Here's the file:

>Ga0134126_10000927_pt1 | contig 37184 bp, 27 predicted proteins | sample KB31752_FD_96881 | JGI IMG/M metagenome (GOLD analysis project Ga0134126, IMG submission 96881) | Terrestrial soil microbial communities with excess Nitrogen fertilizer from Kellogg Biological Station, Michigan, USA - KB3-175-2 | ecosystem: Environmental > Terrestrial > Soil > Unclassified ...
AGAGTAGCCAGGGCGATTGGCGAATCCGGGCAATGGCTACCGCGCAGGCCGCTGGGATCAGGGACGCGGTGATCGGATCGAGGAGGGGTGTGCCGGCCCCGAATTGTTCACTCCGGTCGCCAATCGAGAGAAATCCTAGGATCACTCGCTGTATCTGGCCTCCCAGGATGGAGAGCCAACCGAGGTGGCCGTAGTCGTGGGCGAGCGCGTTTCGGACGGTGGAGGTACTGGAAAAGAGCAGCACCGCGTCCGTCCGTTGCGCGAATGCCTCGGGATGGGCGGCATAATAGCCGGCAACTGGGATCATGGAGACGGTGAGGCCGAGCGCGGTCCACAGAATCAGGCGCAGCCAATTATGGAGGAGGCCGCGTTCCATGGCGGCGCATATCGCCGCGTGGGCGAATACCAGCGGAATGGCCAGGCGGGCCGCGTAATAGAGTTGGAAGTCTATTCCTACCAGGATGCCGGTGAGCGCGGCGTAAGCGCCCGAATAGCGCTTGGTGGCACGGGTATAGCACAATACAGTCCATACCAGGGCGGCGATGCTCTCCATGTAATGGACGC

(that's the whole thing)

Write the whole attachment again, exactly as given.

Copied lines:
>Ga0134126_10000927_pt1 | contig 37184 bp, 27 predicted proteins | sample KB31752_FD_96881 | JGI IMG/M metagenome (GOLD analysis project Ga0134126, IMG submission 96881) | Terrestrial soil microbial communities with excess Nitrogen fertilizer from Kellogg Biological Station, Michigan, USA - KB3-175-2 | ecosystem: Environmental > Terrestrial > Soil > Unclassified ...
AGAGTAGCCAGGGCGATTGGCGAATCCGGGCAATGGCTACCGCGCAGGCCGCTGGGATCAGGGACGCGGTGATCGGATCGAGGAGGGGTGTGCCGGCCCCGAATTGTTCACTCCGGTCGCCAATCGAGAGAAATCCTAGGATCACTCGCTGTATCTGGCCTCCCAGGATGGAGAGCCAACCGAGGTGGCCGTAGTCGTGGGCGAGCGCGTTTCGGACGGTGGAGGTACTGGAAAAGAGCAGCACCGCGTCCGTCCGTTGCGCGAATGCCTCGGGATGGGCGGCATAATAGCCGGCAACTGGGATCATGGAGACGGTGAGGCCGAGCGCGGTCCACAGAATCAGGCGCAGCCAATTATGGAGGAGGCCGCGTTCCATGGCGGCGCATATCGCCGCGTGGGCGAATACCAGCGGAATGGCCAGGCGGGCCGCGTAATAGAGTTGGAAGTCTATTCCTACCAGGATGCCGGTGAGCGCGGCGTAAGCGCCCGAATAGCGCTTGGTGGCACGGGTATAGCACAATACAGTCCATACCAGGGCGGCGATGCTCTCCATGTAATGGACGC